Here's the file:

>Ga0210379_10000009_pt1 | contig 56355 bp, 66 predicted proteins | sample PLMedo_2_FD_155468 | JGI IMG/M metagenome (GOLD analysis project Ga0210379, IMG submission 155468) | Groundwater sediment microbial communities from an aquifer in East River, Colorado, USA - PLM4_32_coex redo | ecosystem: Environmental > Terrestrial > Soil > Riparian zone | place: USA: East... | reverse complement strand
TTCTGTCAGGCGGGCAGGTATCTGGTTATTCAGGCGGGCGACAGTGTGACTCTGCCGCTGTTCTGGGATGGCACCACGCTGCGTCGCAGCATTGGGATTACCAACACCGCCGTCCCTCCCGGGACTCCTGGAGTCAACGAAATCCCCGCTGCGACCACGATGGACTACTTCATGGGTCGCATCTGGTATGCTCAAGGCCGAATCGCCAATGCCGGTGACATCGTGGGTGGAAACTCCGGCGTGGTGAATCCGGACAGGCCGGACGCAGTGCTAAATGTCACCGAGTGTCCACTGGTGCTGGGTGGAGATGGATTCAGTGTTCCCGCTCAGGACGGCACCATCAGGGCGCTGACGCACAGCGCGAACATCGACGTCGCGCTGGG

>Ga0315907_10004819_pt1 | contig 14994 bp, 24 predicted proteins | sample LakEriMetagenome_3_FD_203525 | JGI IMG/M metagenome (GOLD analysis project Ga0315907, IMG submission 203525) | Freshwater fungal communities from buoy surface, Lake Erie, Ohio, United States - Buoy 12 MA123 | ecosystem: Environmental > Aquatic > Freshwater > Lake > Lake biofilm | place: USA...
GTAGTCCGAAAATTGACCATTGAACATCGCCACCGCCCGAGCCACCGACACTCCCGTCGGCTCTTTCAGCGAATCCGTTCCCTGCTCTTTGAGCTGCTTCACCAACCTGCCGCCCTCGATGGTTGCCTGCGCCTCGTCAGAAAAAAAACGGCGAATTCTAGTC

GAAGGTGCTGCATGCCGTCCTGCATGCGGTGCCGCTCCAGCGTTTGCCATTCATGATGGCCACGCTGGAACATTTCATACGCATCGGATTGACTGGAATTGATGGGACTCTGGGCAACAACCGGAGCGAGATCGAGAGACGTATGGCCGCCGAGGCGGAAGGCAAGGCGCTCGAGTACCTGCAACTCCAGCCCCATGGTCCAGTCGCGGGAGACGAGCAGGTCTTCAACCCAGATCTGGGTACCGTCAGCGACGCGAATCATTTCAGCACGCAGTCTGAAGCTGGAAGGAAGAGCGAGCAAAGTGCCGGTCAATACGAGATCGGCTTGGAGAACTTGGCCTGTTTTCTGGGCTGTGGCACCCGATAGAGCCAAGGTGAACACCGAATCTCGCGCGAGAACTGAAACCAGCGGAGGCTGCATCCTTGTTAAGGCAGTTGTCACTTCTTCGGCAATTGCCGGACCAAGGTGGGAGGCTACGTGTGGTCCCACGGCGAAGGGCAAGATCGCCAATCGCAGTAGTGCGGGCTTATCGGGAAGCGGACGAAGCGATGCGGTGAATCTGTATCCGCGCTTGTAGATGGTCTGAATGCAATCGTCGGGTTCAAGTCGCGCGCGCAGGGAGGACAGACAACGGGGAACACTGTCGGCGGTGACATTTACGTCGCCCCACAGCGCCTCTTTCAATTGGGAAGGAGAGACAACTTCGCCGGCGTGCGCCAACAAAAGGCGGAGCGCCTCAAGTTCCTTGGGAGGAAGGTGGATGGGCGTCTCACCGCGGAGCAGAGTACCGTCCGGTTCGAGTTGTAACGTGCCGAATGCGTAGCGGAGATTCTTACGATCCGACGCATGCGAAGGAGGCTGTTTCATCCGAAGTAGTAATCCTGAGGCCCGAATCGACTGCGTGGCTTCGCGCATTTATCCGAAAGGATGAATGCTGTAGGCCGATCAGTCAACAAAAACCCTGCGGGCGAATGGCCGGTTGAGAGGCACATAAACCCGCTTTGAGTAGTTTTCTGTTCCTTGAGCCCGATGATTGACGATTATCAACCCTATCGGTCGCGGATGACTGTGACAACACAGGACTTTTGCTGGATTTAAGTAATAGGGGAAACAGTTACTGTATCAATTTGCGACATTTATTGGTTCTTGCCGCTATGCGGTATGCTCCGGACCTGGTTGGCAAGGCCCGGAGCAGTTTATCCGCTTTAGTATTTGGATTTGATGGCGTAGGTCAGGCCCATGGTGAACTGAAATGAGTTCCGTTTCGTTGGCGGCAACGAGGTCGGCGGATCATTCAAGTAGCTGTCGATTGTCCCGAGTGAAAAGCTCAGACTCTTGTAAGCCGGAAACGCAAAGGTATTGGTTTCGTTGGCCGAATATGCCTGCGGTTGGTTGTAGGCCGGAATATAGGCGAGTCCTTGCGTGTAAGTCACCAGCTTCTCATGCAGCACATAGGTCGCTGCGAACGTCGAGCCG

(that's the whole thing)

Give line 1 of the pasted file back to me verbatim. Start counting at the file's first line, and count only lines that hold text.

>Ga0210379_10000009_pt1 | contig 56355 bp, 66 predicted proteins | sample PLMedo_2_FD_155468 | JGI IMG/M metagenome (GOLD analysis project Ga0210379, IMG submission 155468) | Groundwater sediment microbial communities from an aquifer in East River, Colorado, USA - PLM4_32_coex redo | ecosystem: Environmental > Terrestrial > Soil > Riparian zone | place: USA: East... | reverse complement strand